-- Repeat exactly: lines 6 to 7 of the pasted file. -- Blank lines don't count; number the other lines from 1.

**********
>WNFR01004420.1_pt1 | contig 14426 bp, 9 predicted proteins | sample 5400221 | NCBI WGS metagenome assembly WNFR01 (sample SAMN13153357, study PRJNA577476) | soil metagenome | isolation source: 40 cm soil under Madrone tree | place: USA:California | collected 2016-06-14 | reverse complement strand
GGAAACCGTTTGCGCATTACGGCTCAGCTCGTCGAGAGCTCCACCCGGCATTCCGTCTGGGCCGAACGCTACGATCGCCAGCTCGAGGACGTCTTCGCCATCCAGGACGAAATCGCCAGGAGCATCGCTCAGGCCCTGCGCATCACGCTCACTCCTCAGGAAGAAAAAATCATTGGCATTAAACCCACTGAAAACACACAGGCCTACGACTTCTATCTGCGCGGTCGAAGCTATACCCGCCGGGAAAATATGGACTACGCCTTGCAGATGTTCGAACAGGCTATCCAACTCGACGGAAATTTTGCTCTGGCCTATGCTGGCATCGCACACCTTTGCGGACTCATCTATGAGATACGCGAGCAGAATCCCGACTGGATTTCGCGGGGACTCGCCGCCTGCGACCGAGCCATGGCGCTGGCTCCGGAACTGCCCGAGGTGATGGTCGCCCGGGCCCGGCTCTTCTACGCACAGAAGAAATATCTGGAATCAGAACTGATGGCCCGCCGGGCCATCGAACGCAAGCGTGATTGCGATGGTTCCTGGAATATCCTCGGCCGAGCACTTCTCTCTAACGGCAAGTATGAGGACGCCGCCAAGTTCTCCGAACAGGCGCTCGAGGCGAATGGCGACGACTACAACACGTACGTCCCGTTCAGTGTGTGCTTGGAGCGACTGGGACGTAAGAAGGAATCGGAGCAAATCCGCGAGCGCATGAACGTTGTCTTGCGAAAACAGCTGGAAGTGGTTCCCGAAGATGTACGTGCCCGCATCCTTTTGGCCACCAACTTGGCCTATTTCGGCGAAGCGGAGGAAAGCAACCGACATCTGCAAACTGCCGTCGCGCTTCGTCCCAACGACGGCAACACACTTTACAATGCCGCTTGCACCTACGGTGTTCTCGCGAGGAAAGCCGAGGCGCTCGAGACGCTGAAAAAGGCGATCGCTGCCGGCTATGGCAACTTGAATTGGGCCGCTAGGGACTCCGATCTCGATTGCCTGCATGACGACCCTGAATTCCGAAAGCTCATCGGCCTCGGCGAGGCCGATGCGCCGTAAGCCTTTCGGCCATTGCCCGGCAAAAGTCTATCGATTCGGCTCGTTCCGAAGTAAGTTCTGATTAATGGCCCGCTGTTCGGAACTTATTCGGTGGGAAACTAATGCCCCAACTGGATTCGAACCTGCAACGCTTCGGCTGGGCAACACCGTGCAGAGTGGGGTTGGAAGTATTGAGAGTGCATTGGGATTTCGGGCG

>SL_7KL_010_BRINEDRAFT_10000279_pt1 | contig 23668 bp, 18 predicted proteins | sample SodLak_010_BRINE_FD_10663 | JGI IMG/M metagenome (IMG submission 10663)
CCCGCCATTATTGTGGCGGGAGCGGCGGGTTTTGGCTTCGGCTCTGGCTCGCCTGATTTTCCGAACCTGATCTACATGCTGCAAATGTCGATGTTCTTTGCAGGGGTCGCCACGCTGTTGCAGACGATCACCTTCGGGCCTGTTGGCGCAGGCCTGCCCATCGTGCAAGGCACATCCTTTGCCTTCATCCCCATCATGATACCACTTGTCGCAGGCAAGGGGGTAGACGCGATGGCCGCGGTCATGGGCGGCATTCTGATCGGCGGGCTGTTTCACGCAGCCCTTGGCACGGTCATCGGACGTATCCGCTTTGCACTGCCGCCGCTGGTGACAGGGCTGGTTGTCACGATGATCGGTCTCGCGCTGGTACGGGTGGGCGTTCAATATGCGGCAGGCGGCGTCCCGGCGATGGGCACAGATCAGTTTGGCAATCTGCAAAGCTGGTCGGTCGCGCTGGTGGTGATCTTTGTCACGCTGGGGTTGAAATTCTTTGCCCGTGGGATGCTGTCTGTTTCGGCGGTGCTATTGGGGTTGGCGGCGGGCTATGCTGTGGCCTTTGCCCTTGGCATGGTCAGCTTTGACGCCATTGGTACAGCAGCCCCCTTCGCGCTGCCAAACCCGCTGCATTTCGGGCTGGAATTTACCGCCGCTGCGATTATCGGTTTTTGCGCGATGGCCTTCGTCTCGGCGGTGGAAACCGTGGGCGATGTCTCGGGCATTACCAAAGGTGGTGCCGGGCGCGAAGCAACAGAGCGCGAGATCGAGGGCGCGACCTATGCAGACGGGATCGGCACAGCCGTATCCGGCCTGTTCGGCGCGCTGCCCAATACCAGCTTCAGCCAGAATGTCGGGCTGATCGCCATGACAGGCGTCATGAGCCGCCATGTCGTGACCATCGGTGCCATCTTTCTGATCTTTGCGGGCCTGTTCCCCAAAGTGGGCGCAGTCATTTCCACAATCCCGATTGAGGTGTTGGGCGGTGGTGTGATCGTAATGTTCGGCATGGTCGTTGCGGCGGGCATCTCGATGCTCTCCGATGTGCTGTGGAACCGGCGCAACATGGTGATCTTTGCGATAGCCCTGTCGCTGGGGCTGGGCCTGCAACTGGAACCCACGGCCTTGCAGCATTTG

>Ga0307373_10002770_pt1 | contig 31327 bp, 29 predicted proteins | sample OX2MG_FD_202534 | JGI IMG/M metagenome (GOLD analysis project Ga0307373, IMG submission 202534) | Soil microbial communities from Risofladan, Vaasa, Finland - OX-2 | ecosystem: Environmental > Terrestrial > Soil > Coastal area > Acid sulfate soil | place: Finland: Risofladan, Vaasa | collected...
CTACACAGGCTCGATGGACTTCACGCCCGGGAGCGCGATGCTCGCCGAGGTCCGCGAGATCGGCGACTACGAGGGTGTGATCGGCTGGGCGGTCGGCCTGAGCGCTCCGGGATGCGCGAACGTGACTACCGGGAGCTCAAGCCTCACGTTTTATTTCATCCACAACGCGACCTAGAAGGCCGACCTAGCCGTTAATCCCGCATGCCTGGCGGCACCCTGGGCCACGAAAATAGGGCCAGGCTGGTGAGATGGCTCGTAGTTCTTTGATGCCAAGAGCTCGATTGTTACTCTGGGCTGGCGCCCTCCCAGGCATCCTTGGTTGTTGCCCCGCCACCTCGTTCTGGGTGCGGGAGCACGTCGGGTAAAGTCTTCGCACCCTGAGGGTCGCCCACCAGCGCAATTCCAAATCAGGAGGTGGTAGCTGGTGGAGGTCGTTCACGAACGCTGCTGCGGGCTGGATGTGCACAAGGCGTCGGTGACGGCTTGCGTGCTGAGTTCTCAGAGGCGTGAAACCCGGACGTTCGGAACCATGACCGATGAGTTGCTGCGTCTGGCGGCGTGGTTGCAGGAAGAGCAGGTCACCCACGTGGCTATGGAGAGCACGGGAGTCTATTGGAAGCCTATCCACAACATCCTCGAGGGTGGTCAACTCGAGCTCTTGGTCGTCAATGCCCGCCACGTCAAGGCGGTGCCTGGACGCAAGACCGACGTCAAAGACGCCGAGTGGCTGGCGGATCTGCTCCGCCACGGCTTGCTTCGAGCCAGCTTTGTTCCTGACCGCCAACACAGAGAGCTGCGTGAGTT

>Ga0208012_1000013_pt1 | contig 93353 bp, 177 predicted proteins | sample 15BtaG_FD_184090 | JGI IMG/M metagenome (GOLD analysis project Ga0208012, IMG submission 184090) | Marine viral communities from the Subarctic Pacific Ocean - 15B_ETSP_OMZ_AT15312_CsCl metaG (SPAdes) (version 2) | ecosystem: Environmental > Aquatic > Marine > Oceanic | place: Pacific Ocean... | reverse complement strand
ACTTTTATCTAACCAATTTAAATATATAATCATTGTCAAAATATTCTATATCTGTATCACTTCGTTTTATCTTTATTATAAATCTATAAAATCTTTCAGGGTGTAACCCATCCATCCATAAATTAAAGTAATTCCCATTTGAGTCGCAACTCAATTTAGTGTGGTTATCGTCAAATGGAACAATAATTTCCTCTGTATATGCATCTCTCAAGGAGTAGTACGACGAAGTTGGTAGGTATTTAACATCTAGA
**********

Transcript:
CTACACAGGCTCGATGGACTTCACGCCCGGGAGCGCGATGCTCGCCGAGGTCCGCGAGATCGGCGACTACGAGGGTGTGATCGGCTGGGCGGTCGGCCTGAGCGCTCCGGGATGCGCGAACGTGACTACCGGGAGCTCAAGCCTCACGTTTTATTTCATCCACAACGCGACCTAGAAGGCCGACCTAGCCGTTAATCCCGCATGCCTGGCGGCACCCTGGGCCACGAAAATAGGGCCAGGCTGGTGAGATGGCTCGTAGTTCTTTGATGCCAAGAGCTCGATTGTTACTCTGGGCTGGCGCCCTCCCAGGCATCCTTGGTTGTTGCCCCGCCACCTCGTTCTGGGTGCGGGAGCACGTCGGGTAAAGTCTTCGCACCCTGAGGGTCGCCCACCAGCGCAATTCCAAATCAGGAGGTGGTAGCTGGTGGAGGTCGTTCACGAACGCTGCTGCGGGCTGGATGTGCACAAGGCGTCGGTGACGGCTTGCGTGCTGAGTTCTCAGAGGCGTGAAACCCGGACGTTCGGAACCATGACCGATGAGTTGCTGCGTCTGGCGGCGTGGTTGCAGGAAGAGCAGGTCACCCACGTGGCTATGGAGAGCACGGGAGTCTATTGGAAGCCTATCCACAACATCCTCGAGGGTGGTCAACTCGAGCTCTTGGTCGTCAATGCCCGCCACGTCAAGGCGGTGCCTGGACGCAAGACCGACGTCAAAGACGCCGAGTGGCTGGCGGATCTGCTCCGCCACGGCTTGCTTCGAGCCAGCTTTGTTCCTGACCGCCAACACAGAGAGCTGCGTGAGTT

>Ga0208012_1000013_pt1 | contig 93353 bp, 177 predicted proteins | sample 15BtaG_FD_184090 | JGI IMG/M metagenome (GOLD analysis project Ga0208012, IMG submission 184090) | Marine viral communities from the Subarctic Pacific Ocean - 15B_ETSP_OMZ_AT15312_CsCl metaG (SPAdes) (version 2) | ecosystem: Environmental > Aquatic > Marine > Oceanic | place: Pacific Ocean... | reverse complement strand